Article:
Sandoz Canada, a unit of Novartis’ generics arm, has opened a second manufacturing plant at its site in Boucherville, Quebec, boosting local production capacity 66 per cent.
The 50,000 square foot facility, which is part of Sandoz’ C$80m (€53m) upgrade and expansion programme, will manufacture “difficult-to-make products” for both the C$3.8bn a year Canadian generics sector and other key markets around the world.
The plant, which is due to be fully operational by mid September, comprises manufacturing, laboratory and warehousing space that the firm believes will give it the flexibility it needs to keep pace with increasing market demands.
Richard Saynor, Head of Commercial Operations for Asia-Pacific, Latin America, Canada and Turkey told in-PharmaTechnologist.com that: “The new plant in Boucherville is highly significant for our Canadian operations, and for Sandoz worldwide. It will enable us to triple our production capacity in both vials and ampoules.
“Canada is a Sandoz center of excellence for injectables and is an important regional and global supply hub for a wide range of products. The new plant will manufacture a range of medicines, including opiate analgesics. We currently make 85 different molecules in Boucherville and the plant supplies products globally, although the bulk of sales are in Canada and the US,” Saynor added.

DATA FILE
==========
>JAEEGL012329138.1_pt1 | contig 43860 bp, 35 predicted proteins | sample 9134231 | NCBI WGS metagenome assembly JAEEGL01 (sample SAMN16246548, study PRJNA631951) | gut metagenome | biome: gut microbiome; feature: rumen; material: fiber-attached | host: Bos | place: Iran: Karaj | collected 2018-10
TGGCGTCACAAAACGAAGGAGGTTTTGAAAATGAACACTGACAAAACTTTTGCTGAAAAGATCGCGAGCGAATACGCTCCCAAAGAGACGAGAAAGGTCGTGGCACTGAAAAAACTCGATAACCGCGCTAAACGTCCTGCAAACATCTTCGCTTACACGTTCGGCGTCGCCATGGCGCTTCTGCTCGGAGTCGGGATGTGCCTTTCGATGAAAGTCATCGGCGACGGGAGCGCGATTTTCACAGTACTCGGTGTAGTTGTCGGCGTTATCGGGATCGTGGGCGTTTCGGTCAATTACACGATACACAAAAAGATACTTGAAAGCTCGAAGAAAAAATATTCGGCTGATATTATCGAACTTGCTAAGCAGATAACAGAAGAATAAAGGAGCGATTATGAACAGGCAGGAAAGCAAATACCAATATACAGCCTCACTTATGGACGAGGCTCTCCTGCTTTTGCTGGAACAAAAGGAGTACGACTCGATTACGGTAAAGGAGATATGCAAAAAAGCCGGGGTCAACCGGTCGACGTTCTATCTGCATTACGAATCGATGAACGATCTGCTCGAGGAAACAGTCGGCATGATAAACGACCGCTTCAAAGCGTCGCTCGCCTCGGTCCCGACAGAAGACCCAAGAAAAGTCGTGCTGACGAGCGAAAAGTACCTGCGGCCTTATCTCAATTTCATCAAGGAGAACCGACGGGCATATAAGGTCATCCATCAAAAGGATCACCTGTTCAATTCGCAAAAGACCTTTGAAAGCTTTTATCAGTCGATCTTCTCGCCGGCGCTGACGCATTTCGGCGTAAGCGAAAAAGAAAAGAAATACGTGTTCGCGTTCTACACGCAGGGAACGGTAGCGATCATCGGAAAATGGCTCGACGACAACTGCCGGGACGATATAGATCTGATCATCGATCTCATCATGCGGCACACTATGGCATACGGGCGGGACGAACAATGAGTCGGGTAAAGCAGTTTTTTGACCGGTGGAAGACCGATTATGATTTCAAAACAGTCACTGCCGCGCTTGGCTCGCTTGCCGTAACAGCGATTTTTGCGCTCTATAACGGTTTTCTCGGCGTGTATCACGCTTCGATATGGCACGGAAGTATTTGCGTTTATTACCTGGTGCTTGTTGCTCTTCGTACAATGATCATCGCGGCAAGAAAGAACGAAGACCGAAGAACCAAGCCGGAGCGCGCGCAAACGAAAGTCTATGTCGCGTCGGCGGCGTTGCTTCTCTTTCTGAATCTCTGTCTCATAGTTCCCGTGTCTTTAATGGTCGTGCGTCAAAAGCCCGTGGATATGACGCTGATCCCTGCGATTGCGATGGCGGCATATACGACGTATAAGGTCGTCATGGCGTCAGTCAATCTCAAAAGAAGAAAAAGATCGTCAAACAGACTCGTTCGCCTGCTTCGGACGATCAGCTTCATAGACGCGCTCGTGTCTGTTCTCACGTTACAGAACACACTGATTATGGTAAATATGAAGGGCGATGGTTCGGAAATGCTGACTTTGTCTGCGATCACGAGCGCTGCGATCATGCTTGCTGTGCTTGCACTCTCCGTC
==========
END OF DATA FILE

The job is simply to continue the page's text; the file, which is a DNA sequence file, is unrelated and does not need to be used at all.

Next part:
In a statement, Pierre Fréchette, CEO of Sandoz Canada, said that: "We are one of Canada's fastest growing pharmaceutical manufacturers and this new production plant fits into our growth strategy
“It means that we will be able to meet expanding demand for existing products and to launch exciting new medicines," added Frechette.
Market to double in next five years
In its recent study, Business Monitor International (BMI) reported that the Canadian generics sector was worth C$3.8bn in 2007, around 13 per cent of the country’s C$29bn drug market. BMI’s work revealed however that non-branded drugs made up 49 per cent of the total volume sold.
BMI also predicted that, in common with many markets worldwide, the loss of patent protection due to affect many top selling drugs in the next few years will present significant opportunities in the Canadian generics market, which it estimates will be worth C$5.5bn in 2011.
The country’s generics sector is set to become an even more attractive proposition as a result of Health Canada’s work on “subsequent-entry-biologics.” While US lawmakers continue to debate biosimilars, the Canadian agency has completed its first round of consultation on its draft approval framework.
Despite the progress, Canada still lags behind Europe, where regulators have approved biosimilar versions of Johnson & Johnson's Eprex and Amgen's Neupogen.